Planning to grant a green?2 min read

Grant a Green
On 26 April we launched our Grant a Green campaign, calling on local councils in England and Wales voluntarily to register their open spaces as town or village greens.
Registration will give local people rights of recreation on the land and protect it from development.
Now is the time to secure our green spaces. Not only have the restrictions on movement meant that people have discovered that their local open spaces are essential for their health and sanity, but also that those spaces are under unprecedented threat.

Barnoldswick Green, Pendle, Lancashire voluntarily registered 2011

Firing line
The Westminster government is intent on destroying the planning system, and green spaces are in the firing line for development. In Wales such spaces are under threat from outdated and inadequate planning guidance. Landowning local councils, and other public-spirited landowners can make a lasting gift for their communities by registering land as greens.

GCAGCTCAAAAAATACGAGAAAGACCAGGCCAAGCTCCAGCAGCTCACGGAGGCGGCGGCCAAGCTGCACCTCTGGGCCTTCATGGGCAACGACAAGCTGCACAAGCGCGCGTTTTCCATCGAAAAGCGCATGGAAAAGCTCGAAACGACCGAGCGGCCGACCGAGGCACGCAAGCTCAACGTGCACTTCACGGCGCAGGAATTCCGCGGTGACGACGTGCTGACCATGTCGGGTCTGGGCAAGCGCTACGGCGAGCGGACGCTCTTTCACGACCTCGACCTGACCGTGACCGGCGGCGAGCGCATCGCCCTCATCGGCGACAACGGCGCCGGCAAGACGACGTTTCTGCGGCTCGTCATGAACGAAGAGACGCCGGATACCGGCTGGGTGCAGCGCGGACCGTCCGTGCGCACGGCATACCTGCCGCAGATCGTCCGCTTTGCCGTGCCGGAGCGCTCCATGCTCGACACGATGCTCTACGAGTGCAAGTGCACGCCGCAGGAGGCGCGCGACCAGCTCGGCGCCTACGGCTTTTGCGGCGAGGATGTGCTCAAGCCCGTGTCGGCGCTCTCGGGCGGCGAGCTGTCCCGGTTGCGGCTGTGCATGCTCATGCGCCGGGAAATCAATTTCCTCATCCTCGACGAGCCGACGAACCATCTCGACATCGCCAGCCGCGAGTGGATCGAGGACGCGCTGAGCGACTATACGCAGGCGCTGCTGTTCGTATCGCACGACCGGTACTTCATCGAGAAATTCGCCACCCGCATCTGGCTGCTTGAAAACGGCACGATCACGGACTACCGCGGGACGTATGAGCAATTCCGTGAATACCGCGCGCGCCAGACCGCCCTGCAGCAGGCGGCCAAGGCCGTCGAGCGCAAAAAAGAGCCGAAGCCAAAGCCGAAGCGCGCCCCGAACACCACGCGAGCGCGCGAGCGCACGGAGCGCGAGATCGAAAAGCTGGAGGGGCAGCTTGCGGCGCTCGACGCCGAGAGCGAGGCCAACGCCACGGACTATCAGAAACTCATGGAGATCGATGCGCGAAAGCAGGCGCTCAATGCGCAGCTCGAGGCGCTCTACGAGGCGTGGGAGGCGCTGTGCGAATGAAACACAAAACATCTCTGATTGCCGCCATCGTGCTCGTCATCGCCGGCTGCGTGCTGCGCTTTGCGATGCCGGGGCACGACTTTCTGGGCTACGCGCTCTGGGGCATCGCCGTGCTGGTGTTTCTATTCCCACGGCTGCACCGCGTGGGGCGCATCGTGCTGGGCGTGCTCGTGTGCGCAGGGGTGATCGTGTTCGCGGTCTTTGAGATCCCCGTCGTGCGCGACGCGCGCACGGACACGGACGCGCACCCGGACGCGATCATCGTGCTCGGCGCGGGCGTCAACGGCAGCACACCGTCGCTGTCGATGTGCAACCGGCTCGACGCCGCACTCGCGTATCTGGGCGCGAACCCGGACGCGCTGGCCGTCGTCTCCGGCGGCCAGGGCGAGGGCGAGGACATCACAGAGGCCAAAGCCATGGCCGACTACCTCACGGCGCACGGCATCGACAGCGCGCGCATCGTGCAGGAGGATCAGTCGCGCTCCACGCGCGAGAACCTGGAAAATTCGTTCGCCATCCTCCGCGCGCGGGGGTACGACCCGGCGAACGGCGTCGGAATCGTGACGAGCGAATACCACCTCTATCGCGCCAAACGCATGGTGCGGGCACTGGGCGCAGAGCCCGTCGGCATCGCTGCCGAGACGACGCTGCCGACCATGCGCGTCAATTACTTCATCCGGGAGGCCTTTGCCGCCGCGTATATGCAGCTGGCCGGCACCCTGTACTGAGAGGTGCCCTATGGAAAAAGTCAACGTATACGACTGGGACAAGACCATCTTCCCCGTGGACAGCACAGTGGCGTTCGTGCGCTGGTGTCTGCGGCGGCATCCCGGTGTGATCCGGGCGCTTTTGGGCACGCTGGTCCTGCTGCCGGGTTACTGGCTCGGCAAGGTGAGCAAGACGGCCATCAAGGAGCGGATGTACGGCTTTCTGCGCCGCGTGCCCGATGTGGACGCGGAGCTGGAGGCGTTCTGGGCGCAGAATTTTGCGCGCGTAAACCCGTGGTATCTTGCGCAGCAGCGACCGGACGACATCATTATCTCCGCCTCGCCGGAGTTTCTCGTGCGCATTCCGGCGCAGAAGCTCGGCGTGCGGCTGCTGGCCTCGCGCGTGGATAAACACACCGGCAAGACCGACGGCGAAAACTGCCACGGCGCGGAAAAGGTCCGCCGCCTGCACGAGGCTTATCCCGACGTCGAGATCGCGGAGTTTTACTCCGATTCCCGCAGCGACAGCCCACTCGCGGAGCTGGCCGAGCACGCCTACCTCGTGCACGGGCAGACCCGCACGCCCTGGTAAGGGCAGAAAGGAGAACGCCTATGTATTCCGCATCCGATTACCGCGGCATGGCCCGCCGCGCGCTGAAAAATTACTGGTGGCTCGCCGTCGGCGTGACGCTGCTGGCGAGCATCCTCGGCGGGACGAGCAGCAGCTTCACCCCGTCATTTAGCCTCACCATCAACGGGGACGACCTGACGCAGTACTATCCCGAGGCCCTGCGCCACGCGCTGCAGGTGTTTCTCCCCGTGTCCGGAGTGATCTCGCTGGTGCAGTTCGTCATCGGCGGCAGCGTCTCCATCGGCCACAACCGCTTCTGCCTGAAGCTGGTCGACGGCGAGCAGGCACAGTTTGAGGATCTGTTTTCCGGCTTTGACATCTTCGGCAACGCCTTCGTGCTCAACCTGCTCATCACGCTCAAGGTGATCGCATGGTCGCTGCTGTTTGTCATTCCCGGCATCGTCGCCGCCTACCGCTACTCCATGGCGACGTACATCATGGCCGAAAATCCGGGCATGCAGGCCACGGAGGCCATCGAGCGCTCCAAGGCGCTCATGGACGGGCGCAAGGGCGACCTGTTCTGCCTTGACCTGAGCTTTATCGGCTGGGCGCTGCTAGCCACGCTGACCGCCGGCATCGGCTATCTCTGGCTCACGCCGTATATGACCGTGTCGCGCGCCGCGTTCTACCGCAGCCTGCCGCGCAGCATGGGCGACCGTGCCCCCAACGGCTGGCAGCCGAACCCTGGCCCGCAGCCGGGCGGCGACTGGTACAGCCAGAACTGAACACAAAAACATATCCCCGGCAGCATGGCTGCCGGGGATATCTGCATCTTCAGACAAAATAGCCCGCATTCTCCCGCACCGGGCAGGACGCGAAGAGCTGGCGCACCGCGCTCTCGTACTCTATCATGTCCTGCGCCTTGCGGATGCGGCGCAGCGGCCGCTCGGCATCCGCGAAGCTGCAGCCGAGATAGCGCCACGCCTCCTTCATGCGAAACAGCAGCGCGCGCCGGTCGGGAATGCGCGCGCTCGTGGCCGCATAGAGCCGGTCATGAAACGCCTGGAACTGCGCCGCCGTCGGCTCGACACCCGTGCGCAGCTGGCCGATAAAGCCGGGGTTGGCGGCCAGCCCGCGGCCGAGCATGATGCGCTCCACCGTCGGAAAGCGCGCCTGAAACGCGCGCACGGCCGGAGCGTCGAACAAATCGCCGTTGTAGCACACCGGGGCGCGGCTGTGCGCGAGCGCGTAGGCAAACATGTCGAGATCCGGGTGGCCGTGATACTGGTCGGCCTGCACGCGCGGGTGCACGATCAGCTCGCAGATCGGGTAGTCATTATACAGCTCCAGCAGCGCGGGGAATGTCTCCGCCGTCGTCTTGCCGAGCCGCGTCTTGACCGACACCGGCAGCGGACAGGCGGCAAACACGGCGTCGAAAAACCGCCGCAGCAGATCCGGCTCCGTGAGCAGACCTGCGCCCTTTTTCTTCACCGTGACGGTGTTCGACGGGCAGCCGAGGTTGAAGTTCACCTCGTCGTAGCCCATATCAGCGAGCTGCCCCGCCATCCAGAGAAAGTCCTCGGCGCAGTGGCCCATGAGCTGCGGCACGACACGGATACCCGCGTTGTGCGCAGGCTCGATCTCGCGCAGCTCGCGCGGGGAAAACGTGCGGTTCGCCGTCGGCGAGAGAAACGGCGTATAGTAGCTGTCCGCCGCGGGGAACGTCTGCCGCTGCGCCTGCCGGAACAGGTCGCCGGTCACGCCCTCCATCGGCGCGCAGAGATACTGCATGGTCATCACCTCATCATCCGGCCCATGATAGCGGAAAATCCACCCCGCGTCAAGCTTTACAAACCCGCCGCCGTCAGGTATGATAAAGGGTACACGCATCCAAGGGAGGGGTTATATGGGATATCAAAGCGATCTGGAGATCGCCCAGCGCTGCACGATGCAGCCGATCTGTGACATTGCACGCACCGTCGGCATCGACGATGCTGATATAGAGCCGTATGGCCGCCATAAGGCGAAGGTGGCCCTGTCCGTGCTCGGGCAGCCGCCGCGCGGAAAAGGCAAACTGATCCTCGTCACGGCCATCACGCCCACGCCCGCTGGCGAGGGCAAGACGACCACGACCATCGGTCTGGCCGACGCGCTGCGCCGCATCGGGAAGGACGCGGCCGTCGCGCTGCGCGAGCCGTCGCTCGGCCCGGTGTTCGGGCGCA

Registration is straightforward, and the commons registration authority (county or unitary council) makes no charge for it. The applicant must complete form 44 (or CA9 for those in the English ‘pioneer’ areas of Blackburn with Darwen, Cornwall, Cumbria, Devon, Herefordshire, Hertfordshire, Kent, Lancashire, and North Yorkshire).

Entitled
The form is sent to the commons registration authority which must merely be satisfied that the applicant is legally entitled to apply to register the land. The applicant must: obtain the written consent of any leaseholder or charge holder; include a map and description of the land; and identify the area where the local people who use, or will use, the land reside. This last is necessary because, once the land is registered as a green, those people will have a right to the land for recreation.
The applicant must also confirm (in a statutory declaration on form 44) land ownership, and the necessary consents. An application cannot, if properly made, be rejected but the authority can ask for further evidence of ownership.
Voluntary registrations by councils include those at Larkfield in Kent, Scorton in North Yorkshire, Henley-on-Thames in Oxfordshire, and Pendle in Lancashire (the last thanks to our vice-president, the late Tony Greaves). We feel sure that there are more—please tell us if you have registered land or are planning to do so.

Join the discussion

0 Shares

Posted in